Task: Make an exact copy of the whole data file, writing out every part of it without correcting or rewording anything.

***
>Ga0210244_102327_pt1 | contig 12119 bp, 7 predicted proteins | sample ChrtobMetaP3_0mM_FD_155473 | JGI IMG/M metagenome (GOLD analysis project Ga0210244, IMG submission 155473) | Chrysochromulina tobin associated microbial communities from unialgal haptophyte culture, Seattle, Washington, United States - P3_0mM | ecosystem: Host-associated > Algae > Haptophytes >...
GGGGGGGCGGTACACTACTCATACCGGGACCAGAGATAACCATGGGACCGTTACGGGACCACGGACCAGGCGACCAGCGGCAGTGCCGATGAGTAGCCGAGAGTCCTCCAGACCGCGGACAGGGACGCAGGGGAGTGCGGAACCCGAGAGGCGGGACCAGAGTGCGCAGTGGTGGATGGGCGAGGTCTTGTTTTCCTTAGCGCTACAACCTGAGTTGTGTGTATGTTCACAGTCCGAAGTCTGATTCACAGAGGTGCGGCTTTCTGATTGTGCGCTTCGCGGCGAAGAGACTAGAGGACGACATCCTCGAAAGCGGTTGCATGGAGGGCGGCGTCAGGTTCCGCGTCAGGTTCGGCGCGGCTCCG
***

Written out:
>Ga0210244_102327_pt1 | contig 12119 bp, 7 predicted proteins | sample ChrtobMetaP3_0mM_FD_155473 | JGI IMG/M metagenome (GOLD analysis project Ga0210244, IMG submission 155473) | Chrysochromulina tobin associated microbial communities from unialgal haptophyte culture, Seattle, Washington, United States - P3_0mM | ecosystem: Host-associated > Algae > Haptophytes >...
GGGGGGGCGGTACACTACTCATACCGGGACCAGAGATAACCATGGGACCGTTACGGGACCACGGACCAGGCGACCAGCGGCAGTGCCGATGAGTAGCCGAGAGTCCTCCAGACCGCGGACAGGGACGCAGGGGAGTGCGGAACCCGAGAGGCGGGACCAGAGTGCGCAGTGGTGGATGGGCGAGGTCTTGTTTTCCTTAGCGCTACAACCTGAGTTGTGTGTATGTTCACAGTCCGAAGTCTGATTCACAGAGGTGCGGCTTTCTGATTGTGCGCTTCGCGGCGAAGAGACTAGAGGACGACATCCTCGAAAGCGGTTGCATGGAGGGCGGCGTCAGGTTCCGCGTCAGGTTCGGCGCGGCTCCG